Don't Stop Thinking About Mañana!
Week of:
June 15, 1997

F.R. Duplantier


F.R. Duplantier

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Our first 50 years . . .
Our First Fifty Years
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Deteriorating conditions south of the border could spell trouble for the United States.

Combat and weapons expert Col. Rex Applegate warns that Mexico's ruling party, the PRI, "is losing political control of the country. Control in the national legislature and many state governments is also being seized by opposition parties. In recent elections, political control in eight out of ten of the major Mexican cities has been lost by the PRI. The government and economic stability upon which modern Mexico has been based are fast disintegrating."

Writing in a recent issue of a newsletter called Informed Source, Applegate argues that the key to Mexico's future is "the ability of the Mexican army to maintain internal security, while concurrently suppressing the present and potential threat of insurrection." That threat includes "three identified rebel movements taking place in Mexico, plus other incipient ones." Applegate warns that the Mexican Army has "devoted very little training to counterinsurgency operations [and] lacks actual combat experience."

Applegate emphasizes that "the Mexican Army for the past 60 years has had little influence on that country's foreign and domestic policies. This is now changing," he says. "Possibilities of a military coup are increasing due to frustration with the current, weakened PRI-controlled government, which is failing to permit the Army to forcefully put down the various rebellions taking place. The Mexican military remains the only stable part of a crumbling national infrastructure," says Applegate. "It now has to play 'catch-up' in a rapidly disintegrating situation."

Applegate warns that the Mexican Army does not have the training and experience necessary to assume the role now being thrust upon it. "Until recently, the Mexican Army has devoted very little training to counterinsurgency operations, including jungle and urban warfare," he observes. "Mexico's military officers have had little contact with foreign military operations other than that encountered through its military attaches, in its diplomatic service," Applegate continues. "Most officers have only been trained in housekeeping, administration, and garrison duties. Few if any of the high command personnel have had the opportunity to attend foreign military schools, or undergo counterinsurgency training such as that conducted by the U.S. Army in Panama for many of the other Latin American countries. Generally, the army lacks actual combat experience."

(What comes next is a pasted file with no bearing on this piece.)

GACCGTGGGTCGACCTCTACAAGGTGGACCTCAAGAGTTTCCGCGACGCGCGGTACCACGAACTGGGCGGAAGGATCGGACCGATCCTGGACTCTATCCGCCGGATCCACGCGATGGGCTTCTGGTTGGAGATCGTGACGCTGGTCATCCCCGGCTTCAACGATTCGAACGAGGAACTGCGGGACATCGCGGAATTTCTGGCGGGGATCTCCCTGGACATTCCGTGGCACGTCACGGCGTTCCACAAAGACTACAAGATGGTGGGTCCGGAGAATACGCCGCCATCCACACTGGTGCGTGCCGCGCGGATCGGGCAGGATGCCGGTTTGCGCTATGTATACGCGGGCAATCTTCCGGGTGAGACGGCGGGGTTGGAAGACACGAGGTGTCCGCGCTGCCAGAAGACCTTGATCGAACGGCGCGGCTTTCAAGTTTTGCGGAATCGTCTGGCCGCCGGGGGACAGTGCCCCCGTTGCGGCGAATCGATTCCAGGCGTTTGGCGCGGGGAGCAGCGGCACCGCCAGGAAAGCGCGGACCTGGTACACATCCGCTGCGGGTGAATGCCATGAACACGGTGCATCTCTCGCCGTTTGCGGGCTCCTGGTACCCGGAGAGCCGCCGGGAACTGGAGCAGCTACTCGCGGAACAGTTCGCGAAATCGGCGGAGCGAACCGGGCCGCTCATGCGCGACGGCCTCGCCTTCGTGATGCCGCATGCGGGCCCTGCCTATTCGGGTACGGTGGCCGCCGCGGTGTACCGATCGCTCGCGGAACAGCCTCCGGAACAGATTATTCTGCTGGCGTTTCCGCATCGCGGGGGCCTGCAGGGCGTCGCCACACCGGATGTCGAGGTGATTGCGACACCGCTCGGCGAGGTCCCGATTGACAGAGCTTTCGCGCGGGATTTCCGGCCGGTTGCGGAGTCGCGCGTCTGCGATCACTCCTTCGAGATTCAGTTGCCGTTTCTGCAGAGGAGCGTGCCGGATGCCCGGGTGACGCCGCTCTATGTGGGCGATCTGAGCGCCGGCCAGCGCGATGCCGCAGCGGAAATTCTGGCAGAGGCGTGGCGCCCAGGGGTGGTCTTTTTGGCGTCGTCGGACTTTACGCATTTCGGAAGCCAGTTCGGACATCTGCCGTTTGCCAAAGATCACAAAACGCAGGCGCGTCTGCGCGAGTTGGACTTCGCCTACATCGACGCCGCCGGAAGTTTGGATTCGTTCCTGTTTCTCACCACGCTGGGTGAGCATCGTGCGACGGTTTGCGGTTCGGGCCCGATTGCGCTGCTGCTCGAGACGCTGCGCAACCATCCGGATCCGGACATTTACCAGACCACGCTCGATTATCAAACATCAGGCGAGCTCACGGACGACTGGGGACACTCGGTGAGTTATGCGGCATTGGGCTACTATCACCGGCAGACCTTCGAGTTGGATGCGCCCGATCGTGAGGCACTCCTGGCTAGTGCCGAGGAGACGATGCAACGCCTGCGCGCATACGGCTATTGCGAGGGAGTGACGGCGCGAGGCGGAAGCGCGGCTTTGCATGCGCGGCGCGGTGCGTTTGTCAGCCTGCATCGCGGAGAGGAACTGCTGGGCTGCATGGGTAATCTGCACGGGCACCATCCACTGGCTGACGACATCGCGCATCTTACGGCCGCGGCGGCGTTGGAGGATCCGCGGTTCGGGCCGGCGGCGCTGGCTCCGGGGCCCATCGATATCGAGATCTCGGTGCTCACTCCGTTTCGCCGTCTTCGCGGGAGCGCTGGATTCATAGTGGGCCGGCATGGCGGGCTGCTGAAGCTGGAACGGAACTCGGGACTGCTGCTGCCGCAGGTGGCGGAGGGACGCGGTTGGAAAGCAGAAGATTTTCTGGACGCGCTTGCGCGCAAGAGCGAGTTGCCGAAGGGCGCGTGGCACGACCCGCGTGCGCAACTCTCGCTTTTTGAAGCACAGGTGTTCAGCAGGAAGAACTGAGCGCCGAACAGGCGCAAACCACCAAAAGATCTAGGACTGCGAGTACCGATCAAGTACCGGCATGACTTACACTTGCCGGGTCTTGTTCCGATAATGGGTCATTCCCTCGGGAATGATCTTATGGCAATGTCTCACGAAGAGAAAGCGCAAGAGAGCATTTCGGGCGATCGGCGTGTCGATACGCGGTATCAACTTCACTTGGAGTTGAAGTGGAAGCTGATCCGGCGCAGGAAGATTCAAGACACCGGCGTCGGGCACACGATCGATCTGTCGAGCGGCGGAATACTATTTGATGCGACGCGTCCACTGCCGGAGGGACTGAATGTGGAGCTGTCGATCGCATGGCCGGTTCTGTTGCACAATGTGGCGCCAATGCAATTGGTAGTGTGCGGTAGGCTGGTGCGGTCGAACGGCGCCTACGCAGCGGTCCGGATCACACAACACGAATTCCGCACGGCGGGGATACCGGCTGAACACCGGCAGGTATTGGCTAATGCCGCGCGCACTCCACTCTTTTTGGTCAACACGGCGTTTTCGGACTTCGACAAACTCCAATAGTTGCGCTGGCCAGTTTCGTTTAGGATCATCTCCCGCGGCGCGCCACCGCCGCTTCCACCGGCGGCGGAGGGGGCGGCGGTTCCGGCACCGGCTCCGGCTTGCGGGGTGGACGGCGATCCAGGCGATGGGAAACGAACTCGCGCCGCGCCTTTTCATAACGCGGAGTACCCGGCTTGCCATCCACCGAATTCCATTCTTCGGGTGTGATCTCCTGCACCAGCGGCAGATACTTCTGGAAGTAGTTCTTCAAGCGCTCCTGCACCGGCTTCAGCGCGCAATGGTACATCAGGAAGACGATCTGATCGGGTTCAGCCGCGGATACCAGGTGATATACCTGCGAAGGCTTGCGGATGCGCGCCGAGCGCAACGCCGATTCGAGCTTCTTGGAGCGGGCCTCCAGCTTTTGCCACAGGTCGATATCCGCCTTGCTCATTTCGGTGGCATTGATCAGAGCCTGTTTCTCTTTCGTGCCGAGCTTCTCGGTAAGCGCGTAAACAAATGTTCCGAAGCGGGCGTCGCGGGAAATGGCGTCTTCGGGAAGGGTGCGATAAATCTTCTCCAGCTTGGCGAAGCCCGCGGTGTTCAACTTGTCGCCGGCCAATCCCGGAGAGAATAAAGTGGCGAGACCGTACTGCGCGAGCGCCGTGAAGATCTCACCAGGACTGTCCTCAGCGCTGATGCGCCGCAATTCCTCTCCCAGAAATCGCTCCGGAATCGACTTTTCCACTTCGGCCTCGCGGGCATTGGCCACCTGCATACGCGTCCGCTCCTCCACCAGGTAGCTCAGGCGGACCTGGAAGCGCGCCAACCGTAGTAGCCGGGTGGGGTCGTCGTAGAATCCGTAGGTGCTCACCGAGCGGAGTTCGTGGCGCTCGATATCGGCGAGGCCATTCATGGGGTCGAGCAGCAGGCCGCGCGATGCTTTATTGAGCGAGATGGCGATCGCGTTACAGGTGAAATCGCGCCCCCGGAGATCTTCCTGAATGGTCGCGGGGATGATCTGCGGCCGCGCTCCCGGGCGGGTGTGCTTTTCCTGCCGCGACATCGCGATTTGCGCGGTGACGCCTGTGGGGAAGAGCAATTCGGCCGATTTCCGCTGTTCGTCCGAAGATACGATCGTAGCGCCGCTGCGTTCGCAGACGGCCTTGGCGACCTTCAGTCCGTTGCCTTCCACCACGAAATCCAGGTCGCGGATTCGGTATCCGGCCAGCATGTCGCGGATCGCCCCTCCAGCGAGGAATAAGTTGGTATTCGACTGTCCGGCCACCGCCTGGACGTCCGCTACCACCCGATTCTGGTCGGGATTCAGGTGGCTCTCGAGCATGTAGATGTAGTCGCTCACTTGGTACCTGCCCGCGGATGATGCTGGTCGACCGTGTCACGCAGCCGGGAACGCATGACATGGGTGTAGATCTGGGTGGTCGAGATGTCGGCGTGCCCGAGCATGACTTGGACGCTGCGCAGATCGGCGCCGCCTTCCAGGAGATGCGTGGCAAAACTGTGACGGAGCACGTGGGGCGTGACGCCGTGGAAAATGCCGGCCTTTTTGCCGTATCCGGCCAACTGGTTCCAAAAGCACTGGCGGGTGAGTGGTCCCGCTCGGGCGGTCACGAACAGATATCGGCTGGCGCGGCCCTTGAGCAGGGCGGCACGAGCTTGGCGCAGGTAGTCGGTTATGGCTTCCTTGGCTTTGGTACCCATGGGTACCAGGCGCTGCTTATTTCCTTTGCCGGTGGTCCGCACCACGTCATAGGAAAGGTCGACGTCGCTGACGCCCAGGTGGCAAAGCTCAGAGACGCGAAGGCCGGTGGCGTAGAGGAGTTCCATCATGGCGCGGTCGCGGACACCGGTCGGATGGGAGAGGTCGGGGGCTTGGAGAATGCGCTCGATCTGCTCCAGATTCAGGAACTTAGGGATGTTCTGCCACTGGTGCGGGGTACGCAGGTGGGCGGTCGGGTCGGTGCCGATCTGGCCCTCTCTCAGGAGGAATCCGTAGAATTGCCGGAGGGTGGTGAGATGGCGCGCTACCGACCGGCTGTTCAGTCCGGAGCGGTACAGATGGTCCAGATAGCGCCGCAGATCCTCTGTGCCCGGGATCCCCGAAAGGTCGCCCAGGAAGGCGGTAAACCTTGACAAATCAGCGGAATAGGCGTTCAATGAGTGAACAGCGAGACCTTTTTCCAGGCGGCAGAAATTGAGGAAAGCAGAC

Why are deteriorating conditions in Mexico of concern to the United States? "In the event of civil war, millions of Mexicans would try to flee to safety across the U.S. borders," Applegate explains. "In addition, pressures to let Mexican refugees into the United States would be very great due to the political influence of the huge Mexican-American voting bloc," he continues. "Pressure on major states and cities which are located on the American border with Mexico would be almost overwhelming."

There are, of course, other concerns. "Tens of thousands of permanent American residents in Mexico would be in jeopardy," Col. Rex Applegate warns. "Billions of dollars of American loans, investments, and property would be at stake, causing internal political and financial repercussions in the United States." It is not a pretty prospect.

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